It is served as shredded meat with vegetables and topped up by a sauce. The whole thing is given to you in a flour bag as mentioned in the previous dish.
Shawarma is an exclusive street food and is also one of the widely eaten foods in Egypt.
A vegetarian stew containing fava beans that is sold all over the Egypt. This Cairo food is appetizingly garnished with finely chopped green chillies and parsley and black pepper powder.
A piece of lemon is given in the plate. If you want a sour or tangy taste, squeeze it over the stew, blend well and scoop it with a soup scoop.
Do you know that the Ful Medames is eaten by all and is also a national dish of Egypt. I think it is a healthy breakfast item because of the protein rich fava beans.
The black liquid you see above is Mulukhiya. It is served with a big chunk of chicken and boiled rice.
The basic material that is used to make the ‘mulukhiya’ is something unheard of. The leaves of a plant called ‘jute mallow’ are used. Alternatively, it is known as ‘nalta jute’.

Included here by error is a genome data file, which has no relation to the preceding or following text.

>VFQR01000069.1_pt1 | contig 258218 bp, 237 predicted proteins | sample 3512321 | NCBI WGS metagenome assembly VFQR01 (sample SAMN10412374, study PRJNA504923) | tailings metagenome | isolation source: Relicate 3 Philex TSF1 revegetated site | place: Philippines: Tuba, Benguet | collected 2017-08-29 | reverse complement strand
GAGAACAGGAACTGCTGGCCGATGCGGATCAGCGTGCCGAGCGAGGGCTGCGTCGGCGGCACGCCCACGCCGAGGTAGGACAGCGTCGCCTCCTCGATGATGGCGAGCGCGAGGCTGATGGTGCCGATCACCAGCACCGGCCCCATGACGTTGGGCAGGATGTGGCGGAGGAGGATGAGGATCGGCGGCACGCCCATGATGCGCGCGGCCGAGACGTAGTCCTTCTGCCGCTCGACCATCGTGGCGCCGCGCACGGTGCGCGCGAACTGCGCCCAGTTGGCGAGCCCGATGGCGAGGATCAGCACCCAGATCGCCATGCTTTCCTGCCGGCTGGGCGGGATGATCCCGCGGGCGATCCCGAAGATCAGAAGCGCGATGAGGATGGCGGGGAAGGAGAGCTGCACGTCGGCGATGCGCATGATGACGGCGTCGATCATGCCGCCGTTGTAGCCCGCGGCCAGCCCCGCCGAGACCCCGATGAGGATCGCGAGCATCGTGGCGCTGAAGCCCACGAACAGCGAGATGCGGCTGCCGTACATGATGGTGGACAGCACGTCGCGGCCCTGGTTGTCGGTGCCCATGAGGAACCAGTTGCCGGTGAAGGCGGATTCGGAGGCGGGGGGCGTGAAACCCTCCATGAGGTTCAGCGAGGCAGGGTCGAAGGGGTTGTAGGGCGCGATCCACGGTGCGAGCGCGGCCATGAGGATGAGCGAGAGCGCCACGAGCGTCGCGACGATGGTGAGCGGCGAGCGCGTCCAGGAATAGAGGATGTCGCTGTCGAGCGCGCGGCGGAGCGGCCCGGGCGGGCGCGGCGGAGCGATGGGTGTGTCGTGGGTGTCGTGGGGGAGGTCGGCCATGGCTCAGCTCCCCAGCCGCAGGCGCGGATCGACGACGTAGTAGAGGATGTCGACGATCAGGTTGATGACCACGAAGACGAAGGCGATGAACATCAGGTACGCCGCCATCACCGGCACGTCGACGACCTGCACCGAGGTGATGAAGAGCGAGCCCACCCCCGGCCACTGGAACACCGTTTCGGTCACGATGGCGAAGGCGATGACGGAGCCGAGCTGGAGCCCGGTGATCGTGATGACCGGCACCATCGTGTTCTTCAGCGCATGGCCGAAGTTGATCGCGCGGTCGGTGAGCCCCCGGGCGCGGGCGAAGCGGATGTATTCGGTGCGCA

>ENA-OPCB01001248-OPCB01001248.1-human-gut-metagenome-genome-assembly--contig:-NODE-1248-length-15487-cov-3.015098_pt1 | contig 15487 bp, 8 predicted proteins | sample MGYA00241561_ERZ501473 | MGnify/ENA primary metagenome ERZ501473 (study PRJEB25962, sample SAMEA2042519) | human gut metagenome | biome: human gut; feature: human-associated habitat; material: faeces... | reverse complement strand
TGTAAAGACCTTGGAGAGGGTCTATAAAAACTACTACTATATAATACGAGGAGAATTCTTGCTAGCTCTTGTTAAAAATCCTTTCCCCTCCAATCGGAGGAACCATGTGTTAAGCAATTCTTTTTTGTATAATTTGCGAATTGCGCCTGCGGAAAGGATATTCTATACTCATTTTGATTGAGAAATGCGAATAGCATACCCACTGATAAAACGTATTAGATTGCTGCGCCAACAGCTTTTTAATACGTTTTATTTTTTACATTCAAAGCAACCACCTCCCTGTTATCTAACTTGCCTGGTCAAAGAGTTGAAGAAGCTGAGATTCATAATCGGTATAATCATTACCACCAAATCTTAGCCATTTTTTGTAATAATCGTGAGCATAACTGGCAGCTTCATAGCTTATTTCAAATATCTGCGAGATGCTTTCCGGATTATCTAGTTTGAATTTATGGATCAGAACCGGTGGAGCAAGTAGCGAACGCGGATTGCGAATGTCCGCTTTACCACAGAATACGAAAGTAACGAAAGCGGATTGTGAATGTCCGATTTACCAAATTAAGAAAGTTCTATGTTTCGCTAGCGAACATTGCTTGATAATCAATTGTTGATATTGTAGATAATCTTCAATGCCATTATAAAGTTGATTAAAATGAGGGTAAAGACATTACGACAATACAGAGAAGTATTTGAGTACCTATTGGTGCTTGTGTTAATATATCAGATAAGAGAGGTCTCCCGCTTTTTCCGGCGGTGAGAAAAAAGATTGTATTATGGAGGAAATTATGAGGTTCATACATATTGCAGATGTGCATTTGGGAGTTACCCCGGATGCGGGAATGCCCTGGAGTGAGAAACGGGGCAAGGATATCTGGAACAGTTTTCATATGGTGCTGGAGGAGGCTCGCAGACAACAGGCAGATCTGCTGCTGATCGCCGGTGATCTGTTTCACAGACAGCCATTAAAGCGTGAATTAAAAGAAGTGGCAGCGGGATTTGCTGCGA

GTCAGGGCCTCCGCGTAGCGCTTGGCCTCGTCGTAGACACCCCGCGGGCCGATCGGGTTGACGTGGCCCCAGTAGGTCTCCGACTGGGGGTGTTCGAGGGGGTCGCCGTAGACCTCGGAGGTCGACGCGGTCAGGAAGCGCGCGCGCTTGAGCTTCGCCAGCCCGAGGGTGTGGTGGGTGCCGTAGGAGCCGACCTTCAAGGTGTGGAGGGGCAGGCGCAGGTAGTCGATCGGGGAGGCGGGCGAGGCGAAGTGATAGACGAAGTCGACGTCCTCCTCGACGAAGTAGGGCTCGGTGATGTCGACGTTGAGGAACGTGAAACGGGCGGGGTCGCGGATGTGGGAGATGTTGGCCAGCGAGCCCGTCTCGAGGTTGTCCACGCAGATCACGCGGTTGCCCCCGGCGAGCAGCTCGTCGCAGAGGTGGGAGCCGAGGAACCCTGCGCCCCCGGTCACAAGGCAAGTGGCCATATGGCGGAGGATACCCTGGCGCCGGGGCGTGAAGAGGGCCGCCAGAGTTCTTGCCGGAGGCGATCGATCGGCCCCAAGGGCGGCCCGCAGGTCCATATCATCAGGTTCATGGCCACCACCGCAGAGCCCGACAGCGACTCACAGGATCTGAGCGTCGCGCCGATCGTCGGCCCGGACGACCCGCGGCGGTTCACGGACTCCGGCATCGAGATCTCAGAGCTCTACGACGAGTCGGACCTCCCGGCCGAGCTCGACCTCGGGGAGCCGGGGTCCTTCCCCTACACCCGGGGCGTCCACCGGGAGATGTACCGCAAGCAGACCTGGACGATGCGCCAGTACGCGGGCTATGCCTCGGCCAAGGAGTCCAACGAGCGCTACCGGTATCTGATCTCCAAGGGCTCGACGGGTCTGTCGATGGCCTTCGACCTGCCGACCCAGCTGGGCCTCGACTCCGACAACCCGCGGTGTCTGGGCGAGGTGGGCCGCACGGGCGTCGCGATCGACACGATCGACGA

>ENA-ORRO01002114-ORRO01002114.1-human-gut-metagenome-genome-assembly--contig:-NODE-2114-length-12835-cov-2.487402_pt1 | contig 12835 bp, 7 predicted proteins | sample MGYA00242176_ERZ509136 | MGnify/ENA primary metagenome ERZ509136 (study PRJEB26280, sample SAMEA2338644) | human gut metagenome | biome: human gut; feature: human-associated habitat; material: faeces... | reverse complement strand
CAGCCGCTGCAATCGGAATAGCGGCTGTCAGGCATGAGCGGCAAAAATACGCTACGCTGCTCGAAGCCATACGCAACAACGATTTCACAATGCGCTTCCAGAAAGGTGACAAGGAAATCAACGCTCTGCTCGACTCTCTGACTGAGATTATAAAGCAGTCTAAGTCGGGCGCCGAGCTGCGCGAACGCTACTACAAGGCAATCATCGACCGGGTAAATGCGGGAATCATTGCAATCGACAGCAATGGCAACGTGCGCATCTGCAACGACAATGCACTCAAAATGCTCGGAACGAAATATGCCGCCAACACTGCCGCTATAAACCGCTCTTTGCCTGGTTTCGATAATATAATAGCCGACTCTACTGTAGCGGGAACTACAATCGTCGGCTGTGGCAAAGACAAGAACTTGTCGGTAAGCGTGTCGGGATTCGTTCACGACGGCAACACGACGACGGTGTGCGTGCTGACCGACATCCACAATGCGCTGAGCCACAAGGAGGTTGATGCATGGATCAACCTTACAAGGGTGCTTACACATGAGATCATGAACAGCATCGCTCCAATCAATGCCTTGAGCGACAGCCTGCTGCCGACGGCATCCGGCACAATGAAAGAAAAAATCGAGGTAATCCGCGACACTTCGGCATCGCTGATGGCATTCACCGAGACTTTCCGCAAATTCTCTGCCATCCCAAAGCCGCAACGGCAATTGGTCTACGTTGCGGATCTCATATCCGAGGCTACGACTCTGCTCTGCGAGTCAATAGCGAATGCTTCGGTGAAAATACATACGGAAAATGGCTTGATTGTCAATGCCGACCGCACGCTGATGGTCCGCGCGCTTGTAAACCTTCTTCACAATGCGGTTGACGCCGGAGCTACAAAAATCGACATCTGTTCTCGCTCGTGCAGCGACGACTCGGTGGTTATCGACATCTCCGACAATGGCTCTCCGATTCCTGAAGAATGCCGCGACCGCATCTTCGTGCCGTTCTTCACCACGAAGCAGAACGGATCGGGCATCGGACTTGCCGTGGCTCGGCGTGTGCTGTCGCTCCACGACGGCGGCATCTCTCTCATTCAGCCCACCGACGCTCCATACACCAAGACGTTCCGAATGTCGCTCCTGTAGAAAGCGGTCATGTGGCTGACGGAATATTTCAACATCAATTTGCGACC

Yes, jute fiber is made from this plant but the leaves and even the fruits of ‘nalta jute’ are edible.
Surprisingly, this Cairo food is not a recent day find but it dates back to the 14 th century itself!
Since it is a pasty liquid, sometimes, Mulukhiya is eaten as a soup in which cooked shrimps are floating.
Other meats used to serve along with rice and Mulukhiya are lamb, rabbit, and even fish. Please note that the Mulukhiya is heavily garlicked.
I already mentioned Ful Medames as a a national dish of Egypt. The Mulukhiya is also a national dish for the Egyptians.
Therefore, don’t forget to eat it as one of rhe foods in Egypt.
I have eaten malai kofta in India. It is a vegetarian dish that is served during the main course along with the Indian roti.
In Egypt and in the Middle-East coubtries, kofta is a ball shaped dish made with either mutton or chicken, or beef.